In spite of the vendetta our host saddled his mare in the morning and accompanied us on our way through the forest in order to take us to two fishermen to whom he had sent word overnight, and who were considered to be the most likely persons to know about the Pelicans.
It was a happy thought to send for these men, for it was through them that we at last succeeded in finding the Pelicans' nesting-place. Clad in loose, brown garments, with keen, wild faces and piercing eyes, these two fishermen resembled birds of prey. They were very civil, and said at once that they knew where the Pelicans nested, and that they could conduct us to the place. One of them could speak Italian, and described their nests and eggs, so that we started off with them in two rude dug-out canoes in high spirits. The Baron squatted in the bottom of one, while I did the same in the other, and the men paddled with single paddles at the stern. There were numbers of Pelicans swimming about, and presently we could see in front of us on the horizon a white mass. These our guides declared to be Pelicans sitting on their nests.
Embarking with the fishermen
How eagerly we scrutinized them through our glasses as we drew nearer and nearer! After a time it appeared as if the. birds were sitting on the farther shore in front of a belt of tamarisks, but as we advanced we found that this was not the case. The nests were at last made out to be on two low, sandy islets some distance from the shore. The men, on being asked, said they could take us to within thirty yards of the islands without causing much disturbance. This we found to be the case; and accordingly I stepped out of my canoe with the camera (the water was not much more than knee-deep) and proceeded to make sure of some photographs in case of not being able to get at closer quarters. But in our hurried journey across country we had not been able to bring more than one box of photographic plates in addition to those already in position in the slides ; and when I started to use these I found to my dismay that the whole boxful had been reduced to powder. The pack-saddle had undoubtedly received a hard knock against a tree or rock, probably in traversing the forest the previous day.
There was nothing left to do but to examine the colony, take a few eggs, and hurry back for a better supply of plates, and to come again provided with a tent so as to be able to camp out on the shores of the lagoon within easy reach of the islands. We could thus be independent of the villagers, be much nearer the Pelicans, and could remain as long as we liked.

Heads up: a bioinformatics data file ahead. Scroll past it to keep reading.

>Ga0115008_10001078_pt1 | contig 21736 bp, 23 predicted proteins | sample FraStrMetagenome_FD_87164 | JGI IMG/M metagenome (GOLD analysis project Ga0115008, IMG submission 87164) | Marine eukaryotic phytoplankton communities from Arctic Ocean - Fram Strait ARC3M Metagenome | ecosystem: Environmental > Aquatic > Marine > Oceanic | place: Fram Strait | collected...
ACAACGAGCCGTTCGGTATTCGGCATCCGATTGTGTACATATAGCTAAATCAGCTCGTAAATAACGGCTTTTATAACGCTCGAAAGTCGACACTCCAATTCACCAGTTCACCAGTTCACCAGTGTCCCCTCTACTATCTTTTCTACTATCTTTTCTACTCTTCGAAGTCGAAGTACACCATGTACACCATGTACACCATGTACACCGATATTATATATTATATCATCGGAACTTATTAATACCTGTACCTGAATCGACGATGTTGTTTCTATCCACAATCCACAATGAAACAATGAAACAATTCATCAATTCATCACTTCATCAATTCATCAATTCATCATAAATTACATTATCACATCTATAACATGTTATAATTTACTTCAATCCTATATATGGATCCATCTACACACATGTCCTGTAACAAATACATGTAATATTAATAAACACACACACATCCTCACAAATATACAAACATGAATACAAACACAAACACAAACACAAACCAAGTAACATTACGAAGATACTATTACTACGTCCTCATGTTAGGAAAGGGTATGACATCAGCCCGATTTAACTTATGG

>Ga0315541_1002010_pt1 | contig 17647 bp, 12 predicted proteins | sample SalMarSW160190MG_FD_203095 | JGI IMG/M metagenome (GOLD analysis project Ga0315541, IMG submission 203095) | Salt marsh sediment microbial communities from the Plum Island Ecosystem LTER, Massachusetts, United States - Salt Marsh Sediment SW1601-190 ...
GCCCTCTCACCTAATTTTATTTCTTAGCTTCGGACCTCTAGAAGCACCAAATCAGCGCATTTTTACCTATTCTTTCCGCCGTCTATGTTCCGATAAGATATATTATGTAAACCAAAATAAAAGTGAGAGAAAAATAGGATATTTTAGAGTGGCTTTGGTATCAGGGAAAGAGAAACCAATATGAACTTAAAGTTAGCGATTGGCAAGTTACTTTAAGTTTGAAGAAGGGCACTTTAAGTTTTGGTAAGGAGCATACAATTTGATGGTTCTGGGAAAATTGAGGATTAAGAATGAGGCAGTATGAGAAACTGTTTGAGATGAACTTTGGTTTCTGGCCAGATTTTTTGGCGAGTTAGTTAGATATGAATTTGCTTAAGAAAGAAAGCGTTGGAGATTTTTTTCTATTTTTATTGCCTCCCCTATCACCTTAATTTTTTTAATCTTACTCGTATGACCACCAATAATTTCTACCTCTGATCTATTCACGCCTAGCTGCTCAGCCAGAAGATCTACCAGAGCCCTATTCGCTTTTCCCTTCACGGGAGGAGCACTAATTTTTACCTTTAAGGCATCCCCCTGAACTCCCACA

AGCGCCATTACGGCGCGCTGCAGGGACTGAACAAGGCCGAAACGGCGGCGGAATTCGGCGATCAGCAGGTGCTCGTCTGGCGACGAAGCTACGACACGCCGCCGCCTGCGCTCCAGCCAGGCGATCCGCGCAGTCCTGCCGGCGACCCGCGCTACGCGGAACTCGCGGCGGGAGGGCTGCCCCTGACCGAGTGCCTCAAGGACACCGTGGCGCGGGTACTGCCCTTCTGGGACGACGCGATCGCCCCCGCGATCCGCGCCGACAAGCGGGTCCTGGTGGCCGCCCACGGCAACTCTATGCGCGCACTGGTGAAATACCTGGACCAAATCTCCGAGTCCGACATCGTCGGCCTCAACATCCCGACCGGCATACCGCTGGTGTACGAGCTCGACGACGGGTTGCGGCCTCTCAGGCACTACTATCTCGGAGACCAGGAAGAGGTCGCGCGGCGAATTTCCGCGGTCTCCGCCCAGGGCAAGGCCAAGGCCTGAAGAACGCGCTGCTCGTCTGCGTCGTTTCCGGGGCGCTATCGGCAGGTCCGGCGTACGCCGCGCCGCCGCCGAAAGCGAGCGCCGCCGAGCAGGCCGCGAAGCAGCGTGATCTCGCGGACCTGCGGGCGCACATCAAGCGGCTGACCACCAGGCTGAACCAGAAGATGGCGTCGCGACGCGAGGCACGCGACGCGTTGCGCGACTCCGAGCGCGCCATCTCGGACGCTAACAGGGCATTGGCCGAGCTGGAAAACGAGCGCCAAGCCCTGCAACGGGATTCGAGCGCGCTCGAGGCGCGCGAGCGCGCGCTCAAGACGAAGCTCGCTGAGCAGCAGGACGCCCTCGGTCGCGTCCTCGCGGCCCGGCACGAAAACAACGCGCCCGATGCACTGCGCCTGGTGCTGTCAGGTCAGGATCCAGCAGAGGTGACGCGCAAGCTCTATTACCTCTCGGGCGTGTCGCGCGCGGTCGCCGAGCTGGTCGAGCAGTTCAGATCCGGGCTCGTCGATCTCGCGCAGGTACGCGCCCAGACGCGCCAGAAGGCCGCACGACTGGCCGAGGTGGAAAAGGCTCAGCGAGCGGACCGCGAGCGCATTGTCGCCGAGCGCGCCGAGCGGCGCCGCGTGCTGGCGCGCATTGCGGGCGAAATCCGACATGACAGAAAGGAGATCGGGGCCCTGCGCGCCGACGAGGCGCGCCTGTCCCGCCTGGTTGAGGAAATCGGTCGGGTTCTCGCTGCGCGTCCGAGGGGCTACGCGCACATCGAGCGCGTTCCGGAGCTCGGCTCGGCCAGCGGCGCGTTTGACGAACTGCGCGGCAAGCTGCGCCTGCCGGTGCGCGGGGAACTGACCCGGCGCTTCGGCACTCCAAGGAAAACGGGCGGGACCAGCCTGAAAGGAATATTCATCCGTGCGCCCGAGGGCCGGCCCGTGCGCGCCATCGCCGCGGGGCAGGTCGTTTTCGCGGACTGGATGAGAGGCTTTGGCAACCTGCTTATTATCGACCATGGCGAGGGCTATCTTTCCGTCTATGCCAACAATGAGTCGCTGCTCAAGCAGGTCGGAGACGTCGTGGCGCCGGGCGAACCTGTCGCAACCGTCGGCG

It was still only early in the morning, and by riding hard we reached the Bey's house that same night, and the Consulate the following day.
At once we set to work to pack the tent and provisions, and started all the things off early the next morning on two pack-horses, while we followed later, after breakfast, with Marco. One of the fishermen- the younger one-accompanied the pack-horses, having brought the eggs we had taken well packed in moss in a basket. He had done the whole distance on foot, arriving overnight in a drenched condition, as there had been a series of thunderstorms all day. He was now walking back, very footsore, and very stiff from having slept in his saturated clothes, but very contented with the liberal backsheesh I had given him for bringing them safely.
Pelicans On Their Nests (Pelecanus Crispus)
Halting again at the Bey's for something to eat and to rest the horses, in the middle of the day, we pushed on as hard as we could, and reached the shores of the lagoon in the evening. Before night fell we had pitched the tent in the forest, and made a rousing fire.
The villagers were amazed at our preferring to sleep in the forest, affirming that it was not safe, many robbers being known to be about ; and they pressed us repeatedly to put up in the village. One man was quite importunate in begging us to sleep at his house. But we were a strong party, four men besides ourselves, all of us well armed with Martinis and magazine rifles ; and we decided to stay where we were and chance any attack.
As a matter of fact two nights passed off peaceably, although there was a certain amount of danger -or would have been for a weaker party. And we were much more comfortable in the well-appointed tent with our own things and Marco to wait on us and cook, than in a smoky and dirty native hut.
We slept comfortably if not luxuriously, B- in his camp-bed, and I in my sleeping-bag and rug placed on an indiarubber ground sheet, my constant companions in all these wanderings in strange countries, bird-hunting and collecting.
These articles don't take up much room on a pack-horse, and are less bulky and weighty than a tent ; and it is a great advantage when travelling in a wild and sparsely inhabited country to know that in case of need one can sleep out in the open if belated and unable to reach one's destination by nightfall. For after dark it is impossible to travel over such a rough country. Snugly enveloped in my bag, I have slept warmly and comfortably on cold nights with ice on the ground outside the tent, and even in the open air on damp ground during heavy rain.
Turning out early in the morning, we were soon afloat with our friends the fishermen, and on reaching the islands I was landed quietly with camera and several dozen plates, and left to myself. Bremained on a small island opposite, where, prone on the ground, he watched the proceedings through his glass.